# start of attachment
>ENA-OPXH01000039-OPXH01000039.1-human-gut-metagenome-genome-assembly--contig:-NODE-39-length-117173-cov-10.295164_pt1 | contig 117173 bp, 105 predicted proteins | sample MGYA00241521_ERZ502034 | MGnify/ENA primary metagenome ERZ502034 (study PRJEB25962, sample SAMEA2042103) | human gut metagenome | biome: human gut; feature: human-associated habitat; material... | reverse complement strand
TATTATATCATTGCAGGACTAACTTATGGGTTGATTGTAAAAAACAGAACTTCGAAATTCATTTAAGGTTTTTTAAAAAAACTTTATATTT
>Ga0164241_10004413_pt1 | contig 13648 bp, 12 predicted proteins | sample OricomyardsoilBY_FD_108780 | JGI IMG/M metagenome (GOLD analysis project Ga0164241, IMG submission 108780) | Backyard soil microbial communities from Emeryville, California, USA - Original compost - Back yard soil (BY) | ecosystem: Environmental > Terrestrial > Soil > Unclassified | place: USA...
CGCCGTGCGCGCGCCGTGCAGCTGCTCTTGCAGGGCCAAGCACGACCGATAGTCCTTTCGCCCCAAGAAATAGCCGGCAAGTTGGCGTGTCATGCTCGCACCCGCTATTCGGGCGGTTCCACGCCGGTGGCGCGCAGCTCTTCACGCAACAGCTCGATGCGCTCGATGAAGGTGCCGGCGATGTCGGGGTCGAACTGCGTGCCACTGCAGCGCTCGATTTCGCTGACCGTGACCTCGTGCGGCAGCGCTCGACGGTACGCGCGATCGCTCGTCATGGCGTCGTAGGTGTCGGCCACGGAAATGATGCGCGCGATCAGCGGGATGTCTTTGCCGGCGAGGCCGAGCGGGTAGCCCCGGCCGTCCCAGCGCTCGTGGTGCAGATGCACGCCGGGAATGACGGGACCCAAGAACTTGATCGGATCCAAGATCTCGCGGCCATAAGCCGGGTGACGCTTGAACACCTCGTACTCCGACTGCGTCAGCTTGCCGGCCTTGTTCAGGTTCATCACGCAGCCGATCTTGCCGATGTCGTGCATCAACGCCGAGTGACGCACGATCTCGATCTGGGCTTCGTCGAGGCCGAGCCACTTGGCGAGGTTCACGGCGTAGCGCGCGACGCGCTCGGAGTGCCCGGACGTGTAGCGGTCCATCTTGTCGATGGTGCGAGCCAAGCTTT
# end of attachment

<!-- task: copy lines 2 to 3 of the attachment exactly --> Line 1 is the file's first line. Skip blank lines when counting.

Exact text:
TATTATATCATTGCAGGACTAACTTATGGGTTGATTGTAAAAAACAGAACTTCGAAATTCATTTAAGGTTTTTTAAAAAAACTTTATATTT
>Ga0164241_10004413_pt1 | contig 13648 bp, 12 predicted proteins | sample OricomyardsoilBY_FD_108780 | JGI IMG/M metagenome (GOLD analysis project Ga0164241, IMG submission 108780) | Backyard soil microbial communities from Emeryville, California, USA - Original compost - Back yard soil (BY) | ecosystem: Environmental > Terrestrial > Soil > Unclassified | place: USA...